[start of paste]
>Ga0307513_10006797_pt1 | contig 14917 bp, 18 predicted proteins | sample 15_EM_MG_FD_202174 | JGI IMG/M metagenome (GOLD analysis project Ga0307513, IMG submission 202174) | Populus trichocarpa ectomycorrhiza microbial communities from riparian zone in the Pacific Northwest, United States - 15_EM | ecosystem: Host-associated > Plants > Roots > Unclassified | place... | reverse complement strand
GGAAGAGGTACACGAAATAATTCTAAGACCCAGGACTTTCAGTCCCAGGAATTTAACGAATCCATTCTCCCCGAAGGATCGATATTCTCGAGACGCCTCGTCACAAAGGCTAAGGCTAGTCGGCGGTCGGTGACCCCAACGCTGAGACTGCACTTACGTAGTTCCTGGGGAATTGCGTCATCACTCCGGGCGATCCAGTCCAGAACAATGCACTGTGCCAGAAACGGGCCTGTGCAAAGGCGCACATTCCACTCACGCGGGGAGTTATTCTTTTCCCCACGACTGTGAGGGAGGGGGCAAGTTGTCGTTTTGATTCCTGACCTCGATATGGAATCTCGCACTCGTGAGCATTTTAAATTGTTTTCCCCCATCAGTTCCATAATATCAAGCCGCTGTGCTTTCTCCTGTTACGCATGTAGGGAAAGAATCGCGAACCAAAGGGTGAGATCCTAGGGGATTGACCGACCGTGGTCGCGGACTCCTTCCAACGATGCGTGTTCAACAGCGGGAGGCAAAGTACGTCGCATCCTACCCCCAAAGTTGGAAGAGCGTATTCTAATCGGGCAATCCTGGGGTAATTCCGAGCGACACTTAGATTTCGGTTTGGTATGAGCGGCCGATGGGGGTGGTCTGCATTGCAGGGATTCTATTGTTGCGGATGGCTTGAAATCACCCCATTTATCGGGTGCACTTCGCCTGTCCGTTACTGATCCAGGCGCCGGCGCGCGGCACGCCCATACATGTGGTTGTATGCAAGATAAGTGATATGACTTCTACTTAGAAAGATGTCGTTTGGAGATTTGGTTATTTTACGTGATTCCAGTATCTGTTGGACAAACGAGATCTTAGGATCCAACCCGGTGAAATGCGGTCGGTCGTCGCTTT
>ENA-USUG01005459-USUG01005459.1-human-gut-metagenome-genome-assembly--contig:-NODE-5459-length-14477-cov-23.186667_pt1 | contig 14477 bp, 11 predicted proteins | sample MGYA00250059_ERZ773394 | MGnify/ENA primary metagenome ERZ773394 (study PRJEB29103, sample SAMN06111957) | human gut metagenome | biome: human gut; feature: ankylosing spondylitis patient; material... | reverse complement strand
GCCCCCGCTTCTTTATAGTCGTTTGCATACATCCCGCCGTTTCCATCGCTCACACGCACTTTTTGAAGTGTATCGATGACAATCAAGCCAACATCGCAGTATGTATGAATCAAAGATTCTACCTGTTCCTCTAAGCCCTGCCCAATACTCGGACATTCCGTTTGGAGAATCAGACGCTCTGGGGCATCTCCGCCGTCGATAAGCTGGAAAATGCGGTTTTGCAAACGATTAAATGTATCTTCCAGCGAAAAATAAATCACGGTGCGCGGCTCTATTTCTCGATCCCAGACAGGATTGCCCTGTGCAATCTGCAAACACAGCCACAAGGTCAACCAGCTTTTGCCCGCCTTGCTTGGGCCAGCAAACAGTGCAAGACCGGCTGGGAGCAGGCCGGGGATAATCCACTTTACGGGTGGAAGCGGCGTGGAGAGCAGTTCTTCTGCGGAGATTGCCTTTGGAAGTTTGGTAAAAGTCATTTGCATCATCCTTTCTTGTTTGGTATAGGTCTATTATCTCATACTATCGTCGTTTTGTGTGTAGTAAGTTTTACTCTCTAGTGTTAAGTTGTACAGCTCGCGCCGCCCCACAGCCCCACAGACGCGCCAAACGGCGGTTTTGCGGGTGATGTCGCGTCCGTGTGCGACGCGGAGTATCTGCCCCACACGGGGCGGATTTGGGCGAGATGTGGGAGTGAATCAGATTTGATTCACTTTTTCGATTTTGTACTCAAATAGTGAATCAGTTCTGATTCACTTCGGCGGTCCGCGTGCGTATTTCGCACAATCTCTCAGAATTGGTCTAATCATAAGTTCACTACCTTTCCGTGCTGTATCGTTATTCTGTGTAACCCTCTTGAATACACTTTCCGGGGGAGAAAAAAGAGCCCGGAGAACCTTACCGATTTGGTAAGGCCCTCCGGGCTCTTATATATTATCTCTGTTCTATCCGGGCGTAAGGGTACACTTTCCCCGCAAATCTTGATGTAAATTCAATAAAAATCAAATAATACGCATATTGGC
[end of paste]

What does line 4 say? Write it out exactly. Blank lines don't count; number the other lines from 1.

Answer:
GCCCCCGCTTCTTTATAGTCGTTTGCATACATCCCGCCGTTTCCATCGCTCACACGCACTTTTTGAAGTGTATCGATGACAATCAAGCCAACATCGCAGTATGTATGAATCAAAGATTCTACCTGTTCCTCTAAGCCCTGCCCAATACTCGGACATTCCGTTTGGAGAATCAGACGCTCTGGGGCATCTCCGCCGTCGATAAGCTGGAAAATGCGGTTTTGCAAACGATTAAATGTATCTTCCAGCGAAAAATAAATCACGGTGCGCGGCTCTATTTCTCGATCCCAGACAGGATTGCCCTGTGCAATCTGCAAACACAGCCACAAGGTCAACCAGCTTTTGCCCGCCTTGCTTGGGCCAGCAAACAGTGCAAGACCGGCTGGGAGCAGGCCGGGGATAATCCACTTTACGGGTGGAAGCGGCGTGGAGAGCAGTTCTTCTGCGGAGATTGCCTTTGGAAGTTTGGTAAAAGTCATTTGCATCATCCTTTCTTGTTTGGTATAGGTCTATTATCTCATACTATCGTCGTTTTGTGTGTAGTAAGTTTTACTCTCTAGTGTTAAGTTGTACAGCTCGCGCCGCCCCACAGCCCCACAGACGCGCCAAACGGCGGTTTTGCGGGTGATGTCGCGTCCGTGTGCGACGCGGAGTATCTGCCCCACACGGGGCGGATTTGGGCGAGATGTGGGAGTGAATCAGATTTGATTCACTTTTTCGATTTTGTACTCAAATAGTGAATCAGTTCTGATTCACTTCGGCGGTCCGCGTGCGTATTTCGCACAATCTCTCAGAATTGGTCTAATCATAAGTTCACTACCTTTCCGTGCTGTATCGTTATTCTGTGTAACCCTCTTGAATACACTTTCCGGGGGAGAAAAAAGAGCCCGGAGAACCTTACCGATTTGGTAAGGCCCTCCGGGCTCTTATATATTATCTCTGTTCTATCCGGGCGTAAGGGTACACTTTCCCCGCAAATCTTGATGTAAATTCAATAAAAATCAAATAATACGCATATTGGC